Passionately in Love with Passion
Delacroix and Scully
“Pain and suffering are always inevitable for a large intelligence and a deep heart. The really great men must, I think, have great sadness on earth.”
No one understood melancholia in the early 19th century as profoundly as Delacroix. Nobody took on board romantic sadness in the late 20th century as deeply as Scully. Being a painter in its deepest roots means being romantic. Otherwise, there is no reason to be one.
If you are a painter what else can you do besides being passionately in love with your passion* - painting? Superabundant paintings by Delacroix make you feel Romanticism in your guts. Unhesitating paintings by Scully epitomize the grand climax of the romantic pursuit of Abstraction. Delacroix and Scully with their work provide an antidote to contemporary painting, which has simply become too cerebral nowadays and completely out of touch with painting whatsoever.
Through the powerful depictions of loss, rejection, defeat, and brutality come the greatest sadness of Eugene Delacroix. He is in deep contemplation about what the frightening future can offer. Delacroix’s paintings of battles are far from being triumphant. His paintings of shipwrecks are far from being enjoyable. There is always pain, suffering, and drama. But Delacroix doesn’t aestheticize it. On the contrary, the painter demonstrates how it is hard to find the light in this world without sadness in your heart. Delacroix tries to awaken the soul through his paintings. This is his life project, the poetics of his paintings, passionate love, and melancholic painterly rhapsody.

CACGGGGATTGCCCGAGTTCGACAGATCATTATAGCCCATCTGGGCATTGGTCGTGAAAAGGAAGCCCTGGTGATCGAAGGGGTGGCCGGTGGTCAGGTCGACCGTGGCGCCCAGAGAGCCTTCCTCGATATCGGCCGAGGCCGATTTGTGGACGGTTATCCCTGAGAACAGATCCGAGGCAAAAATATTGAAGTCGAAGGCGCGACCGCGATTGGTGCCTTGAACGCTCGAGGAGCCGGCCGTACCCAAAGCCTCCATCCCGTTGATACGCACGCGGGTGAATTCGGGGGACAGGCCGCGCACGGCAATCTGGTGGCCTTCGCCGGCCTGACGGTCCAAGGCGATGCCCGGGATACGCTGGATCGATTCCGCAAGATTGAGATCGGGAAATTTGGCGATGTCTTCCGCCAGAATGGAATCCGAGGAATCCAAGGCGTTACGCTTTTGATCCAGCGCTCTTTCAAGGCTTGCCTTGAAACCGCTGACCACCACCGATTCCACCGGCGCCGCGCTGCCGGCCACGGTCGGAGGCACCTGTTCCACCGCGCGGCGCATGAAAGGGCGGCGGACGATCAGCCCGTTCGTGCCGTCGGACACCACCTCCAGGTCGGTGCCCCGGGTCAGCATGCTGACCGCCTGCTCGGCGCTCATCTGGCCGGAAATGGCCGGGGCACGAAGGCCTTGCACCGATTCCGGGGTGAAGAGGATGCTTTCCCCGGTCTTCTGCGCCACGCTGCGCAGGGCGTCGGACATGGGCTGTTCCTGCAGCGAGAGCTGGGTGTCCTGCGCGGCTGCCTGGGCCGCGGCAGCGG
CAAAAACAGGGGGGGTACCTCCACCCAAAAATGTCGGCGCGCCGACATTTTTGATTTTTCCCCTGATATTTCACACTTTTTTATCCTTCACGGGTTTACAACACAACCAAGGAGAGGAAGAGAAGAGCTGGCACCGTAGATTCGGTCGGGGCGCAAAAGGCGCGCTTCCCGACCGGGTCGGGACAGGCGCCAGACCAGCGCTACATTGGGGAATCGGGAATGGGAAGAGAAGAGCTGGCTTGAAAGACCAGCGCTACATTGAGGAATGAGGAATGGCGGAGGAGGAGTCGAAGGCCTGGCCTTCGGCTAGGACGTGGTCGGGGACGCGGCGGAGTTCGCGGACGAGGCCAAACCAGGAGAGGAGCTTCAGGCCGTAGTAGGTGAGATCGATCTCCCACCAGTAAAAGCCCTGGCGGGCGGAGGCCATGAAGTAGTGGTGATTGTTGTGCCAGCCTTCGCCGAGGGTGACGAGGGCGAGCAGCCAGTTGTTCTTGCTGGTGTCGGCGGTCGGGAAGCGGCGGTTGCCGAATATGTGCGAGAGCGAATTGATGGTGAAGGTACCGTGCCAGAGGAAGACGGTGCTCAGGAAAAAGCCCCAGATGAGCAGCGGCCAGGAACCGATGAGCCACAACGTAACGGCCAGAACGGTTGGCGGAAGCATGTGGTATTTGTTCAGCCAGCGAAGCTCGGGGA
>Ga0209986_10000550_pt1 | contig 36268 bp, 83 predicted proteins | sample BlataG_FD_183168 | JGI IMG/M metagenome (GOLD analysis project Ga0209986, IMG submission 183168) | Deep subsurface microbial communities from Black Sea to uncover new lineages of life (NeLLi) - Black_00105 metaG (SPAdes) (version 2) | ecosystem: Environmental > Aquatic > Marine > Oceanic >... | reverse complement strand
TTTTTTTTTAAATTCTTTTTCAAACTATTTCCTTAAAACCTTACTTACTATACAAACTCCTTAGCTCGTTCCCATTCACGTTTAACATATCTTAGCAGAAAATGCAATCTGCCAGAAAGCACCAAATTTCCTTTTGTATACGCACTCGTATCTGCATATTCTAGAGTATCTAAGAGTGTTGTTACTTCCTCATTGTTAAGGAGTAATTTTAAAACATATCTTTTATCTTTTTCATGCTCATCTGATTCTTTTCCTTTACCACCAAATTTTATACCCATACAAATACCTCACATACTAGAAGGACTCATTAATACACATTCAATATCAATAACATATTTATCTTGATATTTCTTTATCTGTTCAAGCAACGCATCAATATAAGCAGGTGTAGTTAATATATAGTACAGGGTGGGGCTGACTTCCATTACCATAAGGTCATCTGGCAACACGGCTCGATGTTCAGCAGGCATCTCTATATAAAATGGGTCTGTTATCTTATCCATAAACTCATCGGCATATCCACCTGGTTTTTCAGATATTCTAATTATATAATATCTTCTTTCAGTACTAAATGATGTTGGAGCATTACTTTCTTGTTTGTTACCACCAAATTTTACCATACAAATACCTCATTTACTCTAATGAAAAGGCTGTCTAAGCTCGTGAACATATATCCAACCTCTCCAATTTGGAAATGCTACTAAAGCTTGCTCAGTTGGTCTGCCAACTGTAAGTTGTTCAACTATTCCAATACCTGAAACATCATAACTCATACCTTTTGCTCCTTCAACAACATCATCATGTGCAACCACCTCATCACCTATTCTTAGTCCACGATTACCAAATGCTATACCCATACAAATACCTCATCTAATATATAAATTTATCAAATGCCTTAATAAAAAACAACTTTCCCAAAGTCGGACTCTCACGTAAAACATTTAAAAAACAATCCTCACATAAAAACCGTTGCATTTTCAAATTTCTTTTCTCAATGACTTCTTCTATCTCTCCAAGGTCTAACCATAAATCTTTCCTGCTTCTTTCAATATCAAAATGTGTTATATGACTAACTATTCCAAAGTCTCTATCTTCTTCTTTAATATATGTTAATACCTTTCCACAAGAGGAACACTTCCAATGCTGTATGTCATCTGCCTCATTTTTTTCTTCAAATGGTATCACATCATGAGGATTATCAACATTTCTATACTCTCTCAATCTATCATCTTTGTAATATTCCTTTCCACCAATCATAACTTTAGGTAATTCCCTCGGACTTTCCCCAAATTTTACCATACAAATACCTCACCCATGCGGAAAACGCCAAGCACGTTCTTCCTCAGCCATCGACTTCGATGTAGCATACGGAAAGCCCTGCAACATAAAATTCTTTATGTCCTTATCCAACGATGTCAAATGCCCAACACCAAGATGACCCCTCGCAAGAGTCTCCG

Sean Scully had quite a fight for his beliefs. One of his strongest beliefs is painting itself. As painting has not been triumphant for the last six decades, continuing to make paintings is a bold move. Making paintings despite the market’s expectations is romantic love. Scully’s romance is never neat, too bourgeois, or serial. Through imperfect blocks and unpredictable oscillations of paint, there is always light that comes through. Like the ideas of Delacroix but differently, Scully comes to these ideas through the means of different visual language. These paintings are poems and for the most part very tragic. These poems are where beauty meets difficulty and light comes through darkness. But it is so insistently human to find the beauty and light along melancholic contemplations.
The best reason to paint is that there is no reason to paint** in 2022. One group of people gave up on painting, another club produces paintings that fit the market expectations, and only a few are still interested in the poetics of painting rather than the market’s prose. Paint, because there is no reason. Other than your romantic love for it. Passionately being in love with your passion - painting, and finding the light through the gloominess of the contemporary moment is the way to be. Isn’t that romantic?
** Keith Haring
Eugène Delacroix, Scenes from the Massacres of Chios, Oil on canvas, 1824
Sean Scully, Landline Yellow Line, Oil on aluminum, 2015